Yolanda Arrington '00

Yolanda ArringtonQ: Tell us about your career path and where you are today.
A: After graduating with a degree in Broadcast Journalism, I returned home and spent the summer interning at the House Radio TV Gallery in the U.S. Capitol during the Bush-Gore election. That experience really set me on a great path to what I’m doing now. The internship led to a trip to the Democratic National Convention and, ultimately, a short-term position at ABC in Washington, D.C. From there, I spent five years in local TV in DC, then moved on to a start-up network in Maryland aimed at Baby Boomers and retirees. I went on to do a series of contract and freelance positions, creating videos for clients around the world and working on award shows and big events. I also had a stint working with an online news outlet with a strong focus on social media engagement. Ultimately, I landed with the Department of Defense (DoD) as a contractor, where I am now, working exclusively on social media and blogging. Each job that I’ve had has blended perfectly into the next opportunity.

Q: How did your SU experience prepare you for your career?
A: I’ve been blessed to solely work in the industry that I chose when I arrived at Newhouse. I’ve been able to take what I’ve learned as a newsroom journalist and video producer and implement those nuggets into telling even shorter stories on social media. Syracuse, and Newhouse especially, prepared me for what I am doing now. Although none of these social platforms existed when I was on campus, the basics I learned about storytelling have never changed. Additionally, Newhouse has the best facilities for students to learn real world skills. I did several internships during my undergraduate years and noticed my fellow interns who attended other schools did not have access to what we had, in terms of software and equipment. That benefit was not lost on me, and I’m grateful to have had that level of access.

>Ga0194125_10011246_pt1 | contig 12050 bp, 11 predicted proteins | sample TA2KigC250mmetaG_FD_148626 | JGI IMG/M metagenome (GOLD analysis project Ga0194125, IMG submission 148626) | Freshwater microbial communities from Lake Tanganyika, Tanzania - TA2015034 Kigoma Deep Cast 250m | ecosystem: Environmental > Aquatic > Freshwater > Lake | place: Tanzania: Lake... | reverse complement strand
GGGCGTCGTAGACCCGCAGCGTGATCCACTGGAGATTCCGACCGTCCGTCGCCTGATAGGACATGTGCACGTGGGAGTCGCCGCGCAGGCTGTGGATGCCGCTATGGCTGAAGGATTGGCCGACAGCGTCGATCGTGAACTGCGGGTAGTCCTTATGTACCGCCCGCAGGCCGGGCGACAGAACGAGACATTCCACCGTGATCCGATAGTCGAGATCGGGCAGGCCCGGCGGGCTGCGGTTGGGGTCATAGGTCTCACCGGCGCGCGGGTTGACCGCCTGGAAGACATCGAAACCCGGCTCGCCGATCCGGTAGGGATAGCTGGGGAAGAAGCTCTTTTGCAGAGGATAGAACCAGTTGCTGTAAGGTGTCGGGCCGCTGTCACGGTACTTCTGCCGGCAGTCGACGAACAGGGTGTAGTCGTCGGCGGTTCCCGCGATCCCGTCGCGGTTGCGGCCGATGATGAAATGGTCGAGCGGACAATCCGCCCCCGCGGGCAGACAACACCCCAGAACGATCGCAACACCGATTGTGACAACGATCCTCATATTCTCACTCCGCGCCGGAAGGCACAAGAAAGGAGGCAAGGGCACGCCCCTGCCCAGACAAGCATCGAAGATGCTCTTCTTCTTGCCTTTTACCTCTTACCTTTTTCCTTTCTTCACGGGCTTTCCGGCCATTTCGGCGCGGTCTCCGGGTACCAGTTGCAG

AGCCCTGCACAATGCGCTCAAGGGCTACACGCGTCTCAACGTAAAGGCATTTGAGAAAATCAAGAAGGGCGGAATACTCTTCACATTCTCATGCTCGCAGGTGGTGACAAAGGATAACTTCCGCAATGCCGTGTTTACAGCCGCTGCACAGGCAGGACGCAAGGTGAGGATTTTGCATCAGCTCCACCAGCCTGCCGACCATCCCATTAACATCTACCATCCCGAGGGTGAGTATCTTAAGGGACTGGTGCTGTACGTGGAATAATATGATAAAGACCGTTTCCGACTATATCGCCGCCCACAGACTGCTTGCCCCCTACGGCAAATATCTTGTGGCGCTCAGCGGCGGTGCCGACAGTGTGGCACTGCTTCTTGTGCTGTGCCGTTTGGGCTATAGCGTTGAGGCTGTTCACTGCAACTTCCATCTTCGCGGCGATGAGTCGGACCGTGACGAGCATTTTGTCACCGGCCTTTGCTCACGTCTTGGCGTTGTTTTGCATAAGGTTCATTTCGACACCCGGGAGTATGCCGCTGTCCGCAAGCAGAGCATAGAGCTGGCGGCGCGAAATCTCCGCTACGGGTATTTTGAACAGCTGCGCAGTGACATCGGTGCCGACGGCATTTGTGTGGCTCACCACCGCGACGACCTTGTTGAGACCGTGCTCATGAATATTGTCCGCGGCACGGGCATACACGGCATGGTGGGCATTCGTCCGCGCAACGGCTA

Q: Looking back, what SU experiences have been the most meaningful to you?
A: My most meaningful experiences were in the campus organizations I joined. I made lifelong friends, learned a great deal about myself, and discovered my leadership qualities as a member of the Black Communications Society (BCS), the National Association of Negro Business and Professional Women’s Clubs (NANBPWC), and Delta Sigma Theta Sorority, Inc. Also, working closely on projects with African American Studies professor, Dr. Janis Mayes, helped me grow as a thinker, writer, and student.

Q: Why do you feel that it is important to remain connected to the alumni network and the University?
A: I’m still very close with my friends from Syracuse. I pretty much communicate with someone from SU daily. Once I make a friend, you’re stuck with me! As an Our Time Has Come Scholarship recipient, it’s important to me to stay connected to what’s happening on campus and keep an ear to the ground about the latest developments – especially for underrepresented students. I stay connected to the campus by attending Coming Back Together weekends, donating to the Office of Program Development, and volunteering for the DC area’s legendary “Orange and Blue” barbeque weekend every summer. My Orange family is very important to me!

Q: What advice would you give students?
A: I would tell current students to think beyond “jobs.” Of course, you’ll need those early jobs to learn the ropes, but can you market that thing you love? Can you make it part of your portfolio? I wish I had been more entrepreneurial-minded while I was on campus. It took a couple of failed government contracts, show cancellations, and a few months of unemployment checks for me to figure out that I should always have something else that I can do. Something that I own! The best way to manage that is to have multiple streams of income. That’s what led me down the path of moving from the newsroom and into social media, consulting, and eventually developing an ecommerce store. That would be my advice to students: create your own path as best as you can.